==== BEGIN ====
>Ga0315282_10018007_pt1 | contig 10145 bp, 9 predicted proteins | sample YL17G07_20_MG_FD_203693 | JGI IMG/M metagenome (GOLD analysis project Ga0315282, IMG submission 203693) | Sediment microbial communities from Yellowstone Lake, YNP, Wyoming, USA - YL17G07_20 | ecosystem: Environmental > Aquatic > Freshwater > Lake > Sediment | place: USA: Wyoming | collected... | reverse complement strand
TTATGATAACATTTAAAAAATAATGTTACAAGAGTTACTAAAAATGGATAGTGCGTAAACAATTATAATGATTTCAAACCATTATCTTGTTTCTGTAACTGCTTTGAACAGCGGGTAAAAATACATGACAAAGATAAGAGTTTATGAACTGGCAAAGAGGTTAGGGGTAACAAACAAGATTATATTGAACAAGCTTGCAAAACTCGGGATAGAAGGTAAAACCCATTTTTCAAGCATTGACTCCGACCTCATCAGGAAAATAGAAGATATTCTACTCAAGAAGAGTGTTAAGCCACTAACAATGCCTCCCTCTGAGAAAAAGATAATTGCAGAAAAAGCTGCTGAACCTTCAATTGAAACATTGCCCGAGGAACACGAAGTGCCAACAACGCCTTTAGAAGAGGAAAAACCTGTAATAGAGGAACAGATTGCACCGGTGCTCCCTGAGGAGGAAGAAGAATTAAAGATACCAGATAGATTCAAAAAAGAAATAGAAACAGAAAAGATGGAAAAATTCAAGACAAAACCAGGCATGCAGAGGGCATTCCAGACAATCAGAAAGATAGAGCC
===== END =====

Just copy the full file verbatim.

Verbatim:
>Ga0315282_10018007_pt1 | contig 10145 bp, 9 predicted proteins | sample YL17G07_20_MG_FD_203693 | JGI IMG/M metagenome (GOLD analysis project Ga0315282, IMG submission 203693) | Sediment microbial communities from Yellowstone Lake, YNP, Wyoming, USA - YL17G07_20 | ecosystem: Environmental > Aquatic > Freshwater > Lake > Sediment | place: USA: Wyoming | collected... | reverse complement strand
TTATGATAACATTTAAAAAATAATGTTACAAGAGTTACTAAAAATGGATAGTGCGTAAACAATTATAATGATTTCAAACCATTATCTTGTTTCTGTAACTGCTTTGAACAGCGGGTAAAAATACATGACAAAGATAAGAGTTTATGAACTGGCAAAGAGGTTAGGGGTAACAAACAAGATTATATTGAACAAGCTTGCAAAACTCGGGATAGAAGGTAAAACCCATTTTTCAAGCATTGACTCCGACCTCATCAGGAAAATAGAAGATATTCTACTCAAGAAGAGTGTTAAGCCACTAACAATGCCTCCCTCTGAGAAAAAGATAATTGCAGAAAAAGCTGCTGAACCTTCAATTGAAACATTGCCCGAGGAACACGAAGTGCCAACAACGCCTTTAGAAGAGGAAAAACCTGTAATAGAGGAACAGATTGCACCGGTGCTCCCTGAGGAGGAAGAAGAATTAAAGATACCAGATAGATTCAAAAAAGAAATAGAAACAGAAAAGATGGAAAAATTCAAGACAAAACCAGGCATGCAGAGGGCATTCCAGACAATCAGAAAGATAGAGCC